Sergei Shargunov’s A Book without Photographs follows the young journalist and activist through selected snapshots from different periods of his remarkable life. Through memories both sharp and vague, we see scenes from Shargunov’s Soviet childhood, his upbringing in the family of a priest; his experience of growing up during the fall of empire and studying journalism at Moscow State University; his trip to war-torn Chechnya and Kyrgyzstan during the revolution; his first steps towards a fledgling political career.
The book reflects the vast social and cultural transformations that colour Russia’s recent history and mirrors the experience of an entire generation of Russians whose lives and feelings are inextricably intertwined with the fate of their homeland.
Shortlisted for the National Bestseller Prize and a contender for The Big Book Award, A Book without Photographs showcases the talents of one of the country’s brightest lights; a key player in a generation at the forefront of change in contemporary Russia.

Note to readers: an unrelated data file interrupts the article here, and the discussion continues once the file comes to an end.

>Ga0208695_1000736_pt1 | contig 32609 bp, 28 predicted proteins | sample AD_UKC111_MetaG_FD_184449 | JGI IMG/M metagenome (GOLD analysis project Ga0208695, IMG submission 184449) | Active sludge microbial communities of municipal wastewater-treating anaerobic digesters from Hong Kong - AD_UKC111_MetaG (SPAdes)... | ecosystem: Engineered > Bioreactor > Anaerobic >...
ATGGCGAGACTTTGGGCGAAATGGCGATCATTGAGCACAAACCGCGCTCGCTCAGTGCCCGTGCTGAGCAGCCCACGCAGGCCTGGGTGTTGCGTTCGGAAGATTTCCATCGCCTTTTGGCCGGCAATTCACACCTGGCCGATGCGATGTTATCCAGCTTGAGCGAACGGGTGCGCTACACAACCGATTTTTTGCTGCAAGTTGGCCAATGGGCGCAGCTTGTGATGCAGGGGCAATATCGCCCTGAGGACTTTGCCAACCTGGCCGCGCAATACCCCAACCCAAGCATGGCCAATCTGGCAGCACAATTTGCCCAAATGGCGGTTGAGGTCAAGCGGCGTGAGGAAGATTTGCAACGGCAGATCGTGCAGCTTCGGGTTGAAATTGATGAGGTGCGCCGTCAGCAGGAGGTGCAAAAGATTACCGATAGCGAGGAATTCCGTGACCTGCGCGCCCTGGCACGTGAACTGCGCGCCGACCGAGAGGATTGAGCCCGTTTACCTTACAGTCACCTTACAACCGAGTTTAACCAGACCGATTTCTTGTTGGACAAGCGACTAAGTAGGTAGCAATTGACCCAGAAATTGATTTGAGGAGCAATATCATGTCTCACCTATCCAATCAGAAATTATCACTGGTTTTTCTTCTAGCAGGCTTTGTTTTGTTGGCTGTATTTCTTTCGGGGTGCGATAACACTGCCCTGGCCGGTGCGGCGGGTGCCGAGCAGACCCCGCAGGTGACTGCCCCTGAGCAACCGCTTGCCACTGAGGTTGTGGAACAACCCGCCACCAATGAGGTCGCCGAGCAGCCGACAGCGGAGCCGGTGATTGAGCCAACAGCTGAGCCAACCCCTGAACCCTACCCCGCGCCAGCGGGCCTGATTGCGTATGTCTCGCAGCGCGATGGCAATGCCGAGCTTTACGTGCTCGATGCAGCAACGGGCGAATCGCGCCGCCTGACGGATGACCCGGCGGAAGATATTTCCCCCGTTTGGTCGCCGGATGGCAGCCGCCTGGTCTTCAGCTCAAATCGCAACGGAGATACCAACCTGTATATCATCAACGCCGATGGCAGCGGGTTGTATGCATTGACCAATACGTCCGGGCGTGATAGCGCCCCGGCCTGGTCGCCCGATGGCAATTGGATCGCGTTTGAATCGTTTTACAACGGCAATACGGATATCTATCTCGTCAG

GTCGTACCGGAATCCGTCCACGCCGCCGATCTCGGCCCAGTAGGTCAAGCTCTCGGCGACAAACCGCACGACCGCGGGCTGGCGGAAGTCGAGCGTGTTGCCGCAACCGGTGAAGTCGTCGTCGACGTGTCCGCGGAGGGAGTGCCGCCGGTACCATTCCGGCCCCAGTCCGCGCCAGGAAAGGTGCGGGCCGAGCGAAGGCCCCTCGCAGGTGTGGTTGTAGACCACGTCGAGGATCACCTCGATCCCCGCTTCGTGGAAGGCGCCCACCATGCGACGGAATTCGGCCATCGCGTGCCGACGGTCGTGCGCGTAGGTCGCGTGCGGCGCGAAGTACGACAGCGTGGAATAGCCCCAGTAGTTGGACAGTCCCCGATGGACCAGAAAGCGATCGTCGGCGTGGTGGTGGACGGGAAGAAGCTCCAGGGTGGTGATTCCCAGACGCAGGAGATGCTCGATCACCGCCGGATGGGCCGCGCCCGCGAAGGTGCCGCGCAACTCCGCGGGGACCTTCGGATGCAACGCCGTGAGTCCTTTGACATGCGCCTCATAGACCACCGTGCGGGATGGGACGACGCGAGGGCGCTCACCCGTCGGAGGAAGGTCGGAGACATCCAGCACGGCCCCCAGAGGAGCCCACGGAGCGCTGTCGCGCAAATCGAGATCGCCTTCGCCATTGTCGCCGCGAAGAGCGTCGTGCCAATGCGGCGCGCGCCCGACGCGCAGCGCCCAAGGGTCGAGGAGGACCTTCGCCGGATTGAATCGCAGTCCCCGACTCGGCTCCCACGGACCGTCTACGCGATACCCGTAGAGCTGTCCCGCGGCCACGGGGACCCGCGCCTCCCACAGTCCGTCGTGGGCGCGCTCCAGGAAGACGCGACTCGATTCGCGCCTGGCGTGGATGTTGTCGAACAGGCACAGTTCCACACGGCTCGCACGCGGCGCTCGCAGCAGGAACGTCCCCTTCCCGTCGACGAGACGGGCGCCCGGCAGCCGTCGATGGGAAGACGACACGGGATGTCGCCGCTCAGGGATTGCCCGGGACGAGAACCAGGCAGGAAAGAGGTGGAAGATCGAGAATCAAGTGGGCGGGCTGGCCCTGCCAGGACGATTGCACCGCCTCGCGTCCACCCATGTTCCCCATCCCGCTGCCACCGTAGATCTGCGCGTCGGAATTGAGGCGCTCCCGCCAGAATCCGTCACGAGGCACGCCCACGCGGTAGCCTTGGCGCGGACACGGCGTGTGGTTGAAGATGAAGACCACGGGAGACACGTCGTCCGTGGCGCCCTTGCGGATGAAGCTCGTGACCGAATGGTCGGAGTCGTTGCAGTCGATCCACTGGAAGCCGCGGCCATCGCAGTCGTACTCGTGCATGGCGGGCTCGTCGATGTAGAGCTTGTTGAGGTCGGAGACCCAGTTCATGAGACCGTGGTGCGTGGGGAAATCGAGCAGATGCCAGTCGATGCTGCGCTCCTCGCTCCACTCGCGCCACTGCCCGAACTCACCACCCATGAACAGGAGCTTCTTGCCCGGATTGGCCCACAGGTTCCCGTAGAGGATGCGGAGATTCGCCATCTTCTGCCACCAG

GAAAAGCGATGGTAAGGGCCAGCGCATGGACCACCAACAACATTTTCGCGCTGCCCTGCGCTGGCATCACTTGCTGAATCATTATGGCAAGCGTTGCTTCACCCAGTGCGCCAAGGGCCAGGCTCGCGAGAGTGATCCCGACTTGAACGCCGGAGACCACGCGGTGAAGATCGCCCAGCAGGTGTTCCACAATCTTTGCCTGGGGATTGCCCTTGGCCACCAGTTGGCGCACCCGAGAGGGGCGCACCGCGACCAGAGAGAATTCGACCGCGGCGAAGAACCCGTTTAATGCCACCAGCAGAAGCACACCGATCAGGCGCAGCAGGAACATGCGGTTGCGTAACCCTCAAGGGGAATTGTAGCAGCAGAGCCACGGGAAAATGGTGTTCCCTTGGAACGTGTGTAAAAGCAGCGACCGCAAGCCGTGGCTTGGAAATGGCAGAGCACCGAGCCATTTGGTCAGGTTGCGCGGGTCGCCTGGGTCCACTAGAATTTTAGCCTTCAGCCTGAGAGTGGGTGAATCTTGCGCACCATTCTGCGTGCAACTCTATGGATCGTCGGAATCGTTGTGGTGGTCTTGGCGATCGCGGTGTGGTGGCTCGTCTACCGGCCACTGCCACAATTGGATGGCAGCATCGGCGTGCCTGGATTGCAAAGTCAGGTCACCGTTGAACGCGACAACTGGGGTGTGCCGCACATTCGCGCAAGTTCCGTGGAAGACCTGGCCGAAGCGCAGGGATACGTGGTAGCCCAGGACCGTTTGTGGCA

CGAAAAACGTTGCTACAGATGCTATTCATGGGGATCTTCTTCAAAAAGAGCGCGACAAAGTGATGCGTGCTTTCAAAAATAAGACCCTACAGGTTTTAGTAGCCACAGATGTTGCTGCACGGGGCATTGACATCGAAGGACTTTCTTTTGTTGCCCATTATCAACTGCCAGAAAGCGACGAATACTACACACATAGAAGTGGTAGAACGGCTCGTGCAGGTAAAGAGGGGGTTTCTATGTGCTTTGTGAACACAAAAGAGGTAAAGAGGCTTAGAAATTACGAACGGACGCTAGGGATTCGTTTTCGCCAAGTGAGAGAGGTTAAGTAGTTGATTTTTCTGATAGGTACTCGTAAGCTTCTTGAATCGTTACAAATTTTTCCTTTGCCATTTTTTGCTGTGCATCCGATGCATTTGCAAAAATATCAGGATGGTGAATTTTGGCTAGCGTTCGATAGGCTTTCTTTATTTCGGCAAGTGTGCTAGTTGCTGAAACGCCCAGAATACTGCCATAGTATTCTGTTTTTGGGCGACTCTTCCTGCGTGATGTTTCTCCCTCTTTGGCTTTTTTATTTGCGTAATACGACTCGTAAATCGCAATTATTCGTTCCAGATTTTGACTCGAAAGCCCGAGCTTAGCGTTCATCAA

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Russian Bookshelf: A book without photographs by Sergei Shargunov (podcast)
“A collage of images, A Book without Photographs takes the reader on a tour through the writer’s Soviet childhood and early career as a journalist, photographer, and political activist.” World Literature Today
“In my opinion, this is Shargunov’s strongest work. Here he is for the first time absolutely honest and free from his status, and on his own current. This book is written with love and without mercy – to his own country, to his own gift. This is what makes big literature.” Dmitry Bykov
“And that’s how life of clergy during the Soviet era, school, department of journalism at MSU, Chechen war – all of it – is seen through the eyes of a not so grown up adult. And told to the reader of nearly the same age. And in the end it turned out to be the picture of the world as seen by 30 year olds. Though without pictures.” Time Out Moscow
“Shargunov’s prose is priceless for his ability to insensibly derive conclusions without preaching and without judging. His conclusions are always shocking, more so because the author works with contrasts.” Megalit
The novel “tracks the last few decades of Russian history through snapshots of the author’s life.” Phoebe Taplin, Russia Beyond the Headlines